If you are a sports fan, you most likely watched the 10-part documentary “The Last Dance” on ESPN. It helped to take the edge off of living without any live sports and broke up the monotonous viewing of rerun games.
It has been touted the most watched documentary in the history of television. Michael Jordan will add to the $2.2 billion he has made both as a player and as a shrewd business person. He donated $10 million to charity, according to ESPN talking heads, from his portion of the proceeds for doing the documentary. He will make 10 times that after being reintroduced to younger generations. Nike and Jordan will both make big bucks off the story.
Discussions about who is the greatest of all time will continue in every sport throughout history. During the ’50s and ’60s, there were greats like Bill Russell, Wilt Chamberlain, Jerry West and Oscar Robertson. In the’ 70s and into the ’80s, Lew Alcindor, later to become Kareem Abdul-Jabbar, dominated college and the pros. The ’80s brought in Magic Johnson and Larry Bird. They changed forever the face of professional basketball.
Then came Michael Jordan. The documentary provided a look into the road for Jordan through Magic and Bird in his run to the top of the mountain. The Detroit Pistons with Isiah Thomas and his “Bad Boys” created a road block that turned into the driving force for Jordan to become the legend he still is today.
This documentary clearly illustrated how, in order for a person or team to become the best, they must play and beat the best. All coaches should make their teams watch this part of the documentary. Every great athlete and team must have that fire in the belly to compete against the best.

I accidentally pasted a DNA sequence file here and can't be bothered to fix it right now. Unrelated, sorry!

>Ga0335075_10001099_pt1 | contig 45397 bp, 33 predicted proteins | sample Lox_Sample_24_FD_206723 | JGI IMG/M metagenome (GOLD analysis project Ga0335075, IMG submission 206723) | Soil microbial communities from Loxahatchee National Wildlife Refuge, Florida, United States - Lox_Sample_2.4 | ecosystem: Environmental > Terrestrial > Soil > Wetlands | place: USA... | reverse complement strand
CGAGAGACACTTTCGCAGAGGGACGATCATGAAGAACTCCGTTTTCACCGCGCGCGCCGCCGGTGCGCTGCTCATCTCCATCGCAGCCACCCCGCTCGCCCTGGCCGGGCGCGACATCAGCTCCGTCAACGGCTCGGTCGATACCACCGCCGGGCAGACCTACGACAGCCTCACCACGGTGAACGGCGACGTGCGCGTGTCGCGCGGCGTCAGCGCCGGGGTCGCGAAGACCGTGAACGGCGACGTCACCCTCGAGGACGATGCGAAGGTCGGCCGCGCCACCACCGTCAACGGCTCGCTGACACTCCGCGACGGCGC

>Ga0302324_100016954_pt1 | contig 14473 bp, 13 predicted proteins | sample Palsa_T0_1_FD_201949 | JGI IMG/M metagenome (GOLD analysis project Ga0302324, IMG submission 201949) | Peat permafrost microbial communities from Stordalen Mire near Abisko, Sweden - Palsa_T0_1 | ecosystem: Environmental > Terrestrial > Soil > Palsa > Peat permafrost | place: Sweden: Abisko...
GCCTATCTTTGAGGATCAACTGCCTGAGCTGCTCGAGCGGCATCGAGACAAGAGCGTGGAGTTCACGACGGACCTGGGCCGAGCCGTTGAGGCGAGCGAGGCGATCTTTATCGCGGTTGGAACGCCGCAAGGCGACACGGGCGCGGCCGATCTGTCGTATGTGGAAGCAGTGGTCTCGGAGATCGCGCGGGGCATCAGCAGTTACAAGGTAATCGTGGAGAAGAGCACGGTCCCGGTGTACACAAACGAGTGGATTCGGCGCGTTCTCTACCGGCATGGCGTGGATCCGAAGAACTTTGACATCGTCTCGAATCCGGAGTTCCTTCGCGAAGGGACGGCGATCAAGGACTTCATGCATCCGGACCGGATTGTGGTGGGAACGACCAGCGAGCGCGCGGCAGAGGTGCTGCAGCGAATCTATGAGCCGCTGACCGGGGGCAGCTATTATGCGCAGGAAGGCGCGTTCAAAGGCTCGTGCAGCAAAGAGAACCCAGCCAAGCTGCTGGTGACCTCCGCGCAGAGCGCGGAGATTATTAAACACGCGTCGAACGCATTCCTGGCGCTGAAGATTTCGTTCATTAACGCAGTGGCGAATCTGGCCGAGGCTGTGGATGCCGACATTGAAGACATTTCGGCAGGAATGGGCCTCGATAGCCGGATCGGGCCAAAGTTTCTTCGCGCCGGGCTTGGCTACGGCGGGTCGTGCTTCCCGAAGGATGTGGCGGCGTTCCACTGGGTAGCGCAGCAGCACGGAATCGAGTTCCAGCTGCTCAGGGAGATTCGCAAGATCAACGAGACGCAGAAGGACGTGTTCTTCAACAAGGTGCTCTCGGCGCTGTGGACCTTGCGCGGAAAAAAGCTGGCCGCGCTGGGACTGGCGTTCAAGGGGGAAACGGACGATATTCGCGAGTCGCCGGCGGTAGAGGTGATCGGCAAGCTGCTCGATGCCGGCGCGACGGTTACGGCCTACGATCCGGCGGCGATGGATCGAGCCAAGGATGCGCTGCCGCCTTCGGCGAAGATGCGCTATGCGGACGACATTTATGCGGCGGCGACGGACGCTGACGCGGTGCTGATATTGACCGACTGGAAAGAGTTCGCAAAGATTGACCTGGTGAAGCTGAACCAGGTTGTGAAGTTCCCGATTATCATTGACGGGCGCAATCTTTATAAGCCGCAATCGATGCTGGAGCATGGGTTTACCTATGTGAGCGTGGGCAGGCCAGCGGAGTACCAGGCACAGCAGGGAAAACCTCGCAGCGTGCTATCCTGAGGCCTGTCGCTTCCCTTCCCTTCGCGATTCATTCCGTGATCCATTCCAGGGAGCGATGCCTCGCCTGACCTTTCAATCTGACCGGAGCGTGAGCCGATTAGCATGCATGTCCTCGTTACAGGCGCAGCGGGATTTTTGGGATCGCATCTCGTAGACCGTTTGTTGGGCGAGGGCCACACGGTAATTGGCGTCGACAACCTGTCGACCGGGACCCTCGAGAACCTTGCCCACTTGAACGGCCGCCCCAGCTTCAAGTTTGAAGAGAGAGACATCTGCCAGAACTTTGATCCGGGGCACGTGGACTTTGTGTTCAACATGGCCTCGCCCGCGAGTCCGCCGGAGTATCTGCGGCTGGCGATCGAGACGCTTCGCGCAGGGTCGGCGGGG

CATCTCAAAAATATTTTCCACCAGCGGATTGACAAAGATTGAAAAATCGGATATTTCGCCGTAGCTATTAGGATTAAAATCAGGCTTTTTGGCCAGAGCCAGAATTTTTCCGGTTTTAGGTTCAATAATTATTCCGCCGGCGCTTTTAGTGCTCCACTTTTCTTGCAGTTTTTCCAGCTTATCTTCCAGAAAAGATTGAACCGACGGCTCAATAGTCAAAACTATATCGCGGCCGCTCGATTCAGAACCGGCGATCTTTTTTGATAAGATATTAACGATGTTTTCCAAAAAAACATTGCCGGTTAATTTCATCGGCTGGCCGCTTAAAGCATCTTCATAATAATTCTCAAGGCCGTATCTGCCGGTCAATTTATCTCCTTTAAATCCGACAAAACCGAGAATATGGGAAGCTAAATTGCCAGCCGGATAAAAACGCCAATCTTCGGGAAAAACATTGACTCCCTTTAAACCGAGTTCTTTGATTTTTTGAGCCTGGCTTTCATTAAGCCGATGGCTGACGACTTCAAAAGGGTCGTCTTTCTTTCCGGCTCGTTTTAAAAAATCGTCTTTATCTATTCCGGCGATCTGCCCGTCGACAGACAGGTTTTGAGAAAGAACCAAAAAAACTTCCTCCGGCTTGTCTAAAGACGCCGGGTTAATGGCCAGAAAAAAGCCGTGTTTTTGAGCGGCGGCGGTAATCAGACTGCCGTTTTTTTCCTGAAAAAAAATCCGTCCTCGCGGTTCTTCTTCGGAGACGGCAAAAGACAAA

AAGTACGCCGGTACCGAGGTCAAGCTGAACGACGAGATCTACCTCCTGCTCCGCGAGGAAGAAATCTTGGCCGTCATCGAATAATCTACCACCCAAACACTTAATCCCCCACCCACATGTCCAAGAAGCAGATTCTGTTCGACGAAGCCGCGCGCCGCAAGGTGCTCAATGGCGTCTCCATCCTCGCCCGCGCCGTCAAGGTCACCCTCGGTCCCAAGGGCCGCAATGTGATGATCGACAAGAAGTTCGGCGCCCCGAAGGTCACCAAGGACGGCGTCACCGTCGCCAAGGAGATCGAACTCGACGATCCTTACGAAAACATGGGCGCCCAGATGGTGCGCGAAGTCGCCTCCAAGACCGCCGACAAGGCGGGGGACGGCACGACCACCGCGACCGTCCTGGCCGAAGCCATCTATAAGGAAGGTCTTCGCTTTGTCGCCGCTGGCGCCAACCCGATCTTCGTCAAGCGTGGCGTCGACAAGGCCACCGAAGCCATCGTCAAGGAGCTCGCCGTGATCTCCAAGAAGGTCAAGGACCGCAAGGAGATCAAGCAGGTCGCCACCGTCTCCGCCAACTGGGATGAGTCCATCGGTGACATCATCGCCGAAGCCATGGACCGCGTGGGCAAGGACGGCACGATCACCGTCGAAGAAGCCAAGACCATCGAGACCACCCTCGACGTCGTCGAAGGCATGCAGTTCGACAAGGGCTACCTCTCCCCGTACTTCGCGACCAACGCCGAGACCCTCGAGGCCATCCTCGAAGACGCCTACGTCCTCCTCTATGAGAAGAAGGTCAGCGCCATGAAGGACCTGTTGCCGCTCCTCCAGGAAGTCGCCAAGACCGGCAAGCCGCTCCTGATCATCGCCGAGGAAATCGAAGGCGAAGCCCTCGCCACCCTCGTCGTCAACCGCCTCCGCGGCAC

The most important lesson to learn from Jordan is a drive and will to win. He invited challenges and was willing to personally sacrifice to win. There are many ways to be successful, but the most important is to be true to yourself.
Many of Jordan’s teammates did not like the way he handled himself as a teammate, but they understood his will during competition. He stated in the documentary, “I never asked my teammates to do anything that I wouldn’t do.” That is the fair statement that good teammates understand. In his eyes you are either in or you are out. He lived by that rule.
He may not be remembered as a nice guy, but he was straight up and honest about his expectations for both himself and those around him. He led by example and believed in hard work as the way to get to the top. Michael Jordan could not live with losing at anything.
The greatest in any sport can always be argued, but without question Jordan will remain one of the greatest competitors of all time. Greatest competitors possess passion, a strong will, a love for the moment, mental toughness, control of the controllable, poise, self-discipline, fearless courage, preparedness, selflessness, restlessness, and no tolerance for losing.
The fear of losing drives every thought. How do you feel when you win? How do you feel when you lose? How do you want to feel?
Michael Jordan has all these qualities and he made it clear to everyone around him that is the way he was going to roll. The documentary is about much more than Michael Jordan. It represents a blueprint to becoming a winner.
• The quote of the week comes from Hall of Famer – and in many eyes, the greatest competitor of all time – Michael Jordan: “I first realized how much I loved the game of basketball when I began to look forward to practices. I mean, I enjoy the practices as much as the games. Money is nothing to me. The bottom line is that I’m playing. I have a ‘love-of-the-game’ clause in my contract, which allows me to play basketball any time I want during the offseason.”
– Tim Crone, a William Chrisman High School graduate, is a former activities director and coach for Blue Springs High School and is a host of a weekly radio show, “Off the Wall with Tim Crone,” on KCWJ (1030 AM) 6 p.m. every Monday. He writes a weekly column for The Examiner. Reach him at firstname.lastname@example.org.